Louverture led the French in ousting the British and then in capturing the Spanish-controlled half of the island. By 1801, although Saint Dominque remained ostensibly a French colony, Louverture was ruling it as an independent state. He drafted a constitution in which he reiterated the 1794 abolition of slavery and appointed himself governor for “the rest of his glorious life.”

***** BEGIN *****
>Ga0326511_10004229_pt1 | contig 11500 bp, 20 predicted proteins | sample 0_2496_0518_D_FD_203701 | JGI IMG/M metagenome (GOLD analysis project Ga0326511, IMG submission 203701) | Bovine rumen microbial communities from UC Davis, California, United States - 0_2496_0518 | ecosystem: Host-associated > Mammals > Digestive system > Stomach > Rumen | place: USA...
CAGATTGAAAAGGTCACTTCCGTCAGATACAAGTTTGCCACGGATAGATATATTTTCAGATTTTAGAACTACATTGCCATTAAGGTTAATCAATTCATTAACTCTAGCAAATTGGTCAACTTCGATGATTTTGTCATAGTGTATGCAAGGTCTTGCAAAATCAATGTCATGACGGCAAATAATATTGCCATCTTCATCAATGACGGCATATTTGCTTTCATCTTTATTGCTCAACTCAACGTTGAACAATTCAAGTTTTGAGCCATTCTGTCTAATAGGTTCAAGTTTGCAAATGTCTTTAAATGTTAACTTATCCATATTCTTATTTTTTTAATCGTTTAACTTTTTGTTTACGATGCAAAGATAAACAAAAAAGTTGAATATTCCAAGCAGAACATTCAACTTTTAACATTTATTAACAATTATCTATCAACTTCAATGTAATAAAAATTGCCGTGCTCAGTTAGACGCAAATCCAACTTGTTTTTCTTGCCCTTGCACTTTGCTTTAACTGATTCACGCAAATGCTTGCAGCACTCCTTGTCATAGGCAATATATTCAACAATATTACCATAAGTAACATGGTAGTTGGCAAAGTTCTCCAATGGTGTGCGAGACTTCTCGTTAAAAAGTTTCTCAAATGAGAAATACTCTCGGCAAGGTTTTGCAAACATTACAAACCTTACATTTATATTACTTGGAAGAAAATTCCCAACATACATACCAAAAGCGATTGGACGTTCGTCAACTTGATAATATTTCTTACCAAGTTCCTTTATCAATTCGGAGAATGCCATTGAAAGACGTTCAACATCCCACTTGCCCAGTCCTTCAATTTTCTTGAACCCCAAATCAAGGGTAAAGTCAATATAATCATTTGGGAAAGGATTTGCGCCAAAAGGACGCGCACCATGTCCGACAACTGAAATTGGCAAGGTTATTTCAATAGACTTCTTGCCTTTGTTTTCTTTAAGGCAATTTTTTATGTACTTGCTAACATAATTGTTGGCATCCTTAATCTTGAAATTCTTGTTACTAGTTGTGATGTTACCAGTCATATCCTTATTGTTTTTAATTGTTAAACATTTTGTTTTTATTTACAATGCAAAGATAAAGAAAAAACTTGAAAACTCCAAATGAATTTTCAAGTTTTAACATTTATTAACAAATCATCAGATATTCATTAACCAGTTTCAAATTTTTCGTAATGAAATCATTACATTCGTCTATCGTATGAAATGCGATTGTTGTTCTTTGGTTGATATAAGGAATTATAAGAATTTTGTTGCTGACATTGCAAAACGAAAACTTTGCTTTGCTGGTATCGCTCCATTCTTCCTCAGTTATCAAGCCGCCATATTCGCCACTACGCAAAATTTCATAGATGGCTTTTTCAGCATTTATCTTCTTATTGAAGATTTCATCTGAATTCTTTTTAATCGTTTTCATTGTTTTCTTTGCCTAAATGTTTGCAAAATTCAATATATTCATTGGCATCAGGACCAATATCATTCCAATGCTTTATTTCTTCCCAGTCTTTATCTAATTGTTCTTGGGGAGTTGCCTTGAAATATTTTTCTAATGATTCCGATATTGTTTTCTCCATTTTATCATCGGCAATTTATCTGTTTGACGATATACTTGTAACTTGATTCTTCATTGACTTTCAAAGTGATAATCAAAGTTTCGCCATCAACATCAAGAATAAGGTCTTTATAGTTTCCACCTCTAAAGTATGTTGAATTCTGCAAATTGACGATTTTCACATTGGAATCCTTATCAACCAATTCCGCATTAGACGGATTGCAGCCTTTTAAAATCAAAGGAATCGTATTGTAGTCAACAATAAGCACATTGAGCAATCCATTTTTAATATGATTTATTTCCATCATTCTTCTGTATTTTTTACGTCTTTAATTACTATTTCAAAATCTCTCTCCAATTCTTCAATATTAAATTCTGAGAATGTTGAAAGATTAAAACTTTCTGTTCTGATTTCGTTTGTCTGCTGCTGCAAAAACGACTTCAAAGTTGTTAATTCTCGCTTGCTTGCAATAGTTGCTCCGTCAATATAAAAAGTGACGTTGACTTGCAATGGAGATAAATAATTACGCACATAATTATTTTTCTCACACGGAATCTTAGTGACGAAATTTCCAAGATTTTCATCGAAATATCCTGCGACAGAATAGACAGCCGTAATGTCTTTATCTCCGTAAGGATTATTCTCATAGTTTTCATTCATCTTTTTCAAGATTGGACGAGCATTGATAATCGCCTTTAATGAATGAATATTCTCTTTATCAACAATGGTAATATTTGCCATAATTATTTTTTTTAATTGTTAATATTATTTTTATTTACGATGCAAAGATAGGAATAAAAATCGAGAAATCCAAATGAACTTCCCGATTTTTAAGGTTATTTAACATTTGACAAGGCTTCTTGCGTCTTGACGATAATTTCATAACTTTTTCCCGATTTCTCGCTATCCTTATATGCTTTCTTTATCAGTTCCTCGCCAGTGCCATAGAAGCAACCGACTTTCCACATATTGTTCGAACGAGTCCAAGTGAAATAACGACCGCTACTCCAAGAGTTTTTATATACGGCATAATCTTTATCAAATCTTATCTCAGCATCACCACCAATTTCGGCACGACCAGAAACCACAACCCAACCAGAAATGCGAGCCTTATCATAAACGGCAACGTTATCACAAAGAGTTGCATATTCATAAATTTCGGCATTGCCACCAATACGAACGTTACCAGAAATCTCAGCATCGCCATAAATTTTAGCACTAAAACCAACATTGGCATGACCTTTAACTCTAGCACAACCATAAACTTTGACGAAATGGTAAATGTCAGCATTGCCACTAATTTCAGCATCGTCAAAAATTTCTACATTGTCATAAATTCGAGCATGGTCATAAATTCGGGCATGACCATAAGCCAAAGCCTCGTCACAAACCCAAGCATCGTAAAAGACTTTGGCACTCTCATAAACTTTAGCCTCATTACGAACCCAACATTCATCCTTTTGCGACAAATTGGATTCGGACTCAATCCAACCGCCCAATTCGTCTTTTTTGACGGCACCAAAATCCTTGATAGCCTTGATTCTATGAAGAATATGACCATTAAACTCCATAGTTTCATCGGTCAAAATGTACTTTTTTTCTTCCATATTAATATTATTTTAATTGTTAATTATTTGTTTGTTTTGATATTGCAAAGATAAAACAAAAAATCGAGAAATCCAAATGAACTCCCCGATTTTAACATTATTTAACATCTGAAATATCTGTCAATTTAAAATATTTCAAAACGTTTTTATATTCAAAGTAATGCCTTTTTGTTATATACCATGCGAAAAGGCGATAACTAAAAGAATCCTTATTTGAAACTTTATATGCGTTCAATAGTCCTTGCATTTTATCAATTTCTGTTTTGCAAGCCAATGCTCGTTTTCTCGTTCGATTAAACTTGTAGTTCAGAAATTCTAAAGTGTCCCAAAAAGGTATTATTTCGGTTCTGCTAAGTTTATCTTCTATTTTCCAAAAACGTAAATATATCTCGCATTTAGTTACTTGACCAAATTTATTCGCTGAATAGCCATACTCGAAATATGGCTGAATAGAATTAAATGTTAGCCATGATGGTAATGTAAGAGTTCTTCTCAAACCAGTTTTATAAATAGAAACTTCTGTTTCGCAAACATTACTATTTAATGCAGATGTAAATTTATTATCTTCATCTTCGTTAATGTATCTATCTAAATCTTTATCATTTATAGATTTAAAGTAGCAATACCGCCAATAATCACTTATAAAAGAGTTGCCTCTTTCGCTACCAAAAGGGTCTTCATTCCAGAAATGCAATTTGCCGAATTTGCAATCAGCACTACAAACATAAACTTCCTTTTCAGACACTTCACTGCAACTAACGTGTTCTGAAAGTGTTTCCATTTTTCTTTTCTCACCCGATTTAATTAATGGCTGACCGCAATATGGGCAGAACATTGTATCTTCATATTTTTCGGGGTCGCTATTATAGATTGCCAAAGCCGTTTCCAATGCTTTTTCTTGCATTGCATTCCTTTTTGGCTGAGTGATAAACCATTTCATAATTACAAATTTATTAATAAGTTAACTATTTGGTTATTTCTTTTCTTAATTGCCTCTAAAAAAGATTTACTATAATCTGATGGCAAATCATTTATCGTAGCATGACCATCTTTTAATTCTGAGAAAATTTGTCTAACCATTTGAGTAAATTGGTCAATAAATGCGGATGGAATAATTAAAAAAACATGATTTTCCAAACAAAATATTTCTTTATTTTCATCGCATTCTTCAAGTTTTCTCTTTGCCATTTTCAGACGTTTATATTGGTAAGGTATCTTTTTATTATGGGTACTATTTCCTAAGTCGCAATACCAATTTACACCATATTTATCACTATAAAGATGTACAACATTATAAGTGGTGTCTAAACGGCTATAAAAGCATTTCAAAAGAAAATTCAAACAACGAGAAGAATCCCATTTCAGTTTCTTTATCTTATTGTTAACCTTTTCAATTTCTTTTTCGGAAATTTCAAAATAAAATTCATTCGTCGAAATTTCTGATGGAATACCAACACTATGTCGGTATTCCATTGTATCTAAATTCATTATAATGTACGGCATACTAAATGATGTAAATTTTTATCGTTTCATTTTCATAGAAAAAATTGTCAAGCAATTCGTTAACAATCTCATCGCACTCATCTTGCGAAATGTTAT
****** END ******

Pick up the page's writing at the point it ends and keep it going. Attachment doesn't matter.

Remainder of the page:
Louverture’s actions eventually aroused the ire of Napoleon Bonaparte. In 1802, Napoleon dispatched his brother-in-law, Charles Leclerc, to capture Louverture and return the island to slavery under French control. Captured and imprisoned at Fort de Joux in France, Louverture died of pneumonia on April 7, 1803. Independence for Saint Dominque followed one year later in 1804 under the leadership of Jean-Jacques Dessalines, one of Louverture’s generals, who changed the name to Haiti.